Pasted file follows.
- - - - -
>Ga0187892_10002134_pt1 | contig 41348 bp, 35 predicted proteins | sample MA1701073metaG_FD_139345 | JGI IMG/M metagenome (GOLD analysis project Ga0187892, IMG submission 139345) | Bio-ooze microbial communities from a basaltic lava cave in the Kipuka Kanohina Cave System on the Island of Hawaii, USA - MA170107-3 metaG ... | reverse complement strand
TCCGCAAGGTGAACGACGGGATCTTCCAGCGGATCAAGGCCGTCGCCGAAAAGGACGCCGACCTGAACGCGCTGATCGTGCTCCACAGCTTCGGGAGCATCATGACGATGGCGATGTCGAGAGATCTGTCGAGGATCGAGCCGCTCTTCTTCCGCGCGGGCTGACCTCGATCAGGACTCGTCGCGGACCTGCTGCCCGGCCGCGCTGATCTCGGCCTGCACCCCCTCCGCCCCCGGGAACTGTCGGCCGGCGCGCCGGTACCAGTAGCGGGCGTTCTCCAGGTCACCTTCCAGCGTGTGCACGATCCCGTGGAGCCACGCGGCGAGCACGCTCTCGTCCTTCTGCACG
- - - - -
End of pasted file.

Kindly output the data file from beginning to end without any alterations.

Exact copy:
>Ga0187892_10002134_pt1 | contig 41348 bp, 35 predicted proteins | sample MA1701073metaG_FD_139345 | JGI IMG/M metagenome (GOLD analysis project Ga0187892, IMG submission 139345) | Bio-ooze microbial communities from a basaltic lava cave in the Kipuka Kanohina Cave System on the Island of Hawaii, USA - MA170107-3 metaG ... | reverse complement strand
TCCGCAAGGTGAACGACGGGATCTTCCAGCGGATCAAGGCCGTCGCCGAAAAGGACGCCGACCTGAACGCGCTGATCGTGCTCCACAGCTTCGGGAGCATCATGACGATGGCGATGTCGAGAGATCTGTCGAGGATCGAGCCGCTCTTCTTCCGCGCGGGCTGACCTCGATCAGGACTCGTCGCGGACCTGCTGCCCGGCCGCGCTGATCTCGGCCTGCACCCCCTCCGCCCCCGGGAACTGTCGGCCGGCGCGCCGGTACCAGTAGCGGGCGTTCTCCAGGTCACCTTCCAGCGTGTGCACGATCCCGTGGAGCCACGCGGCGAGCACGCTCTCGTCCTTCTGCACG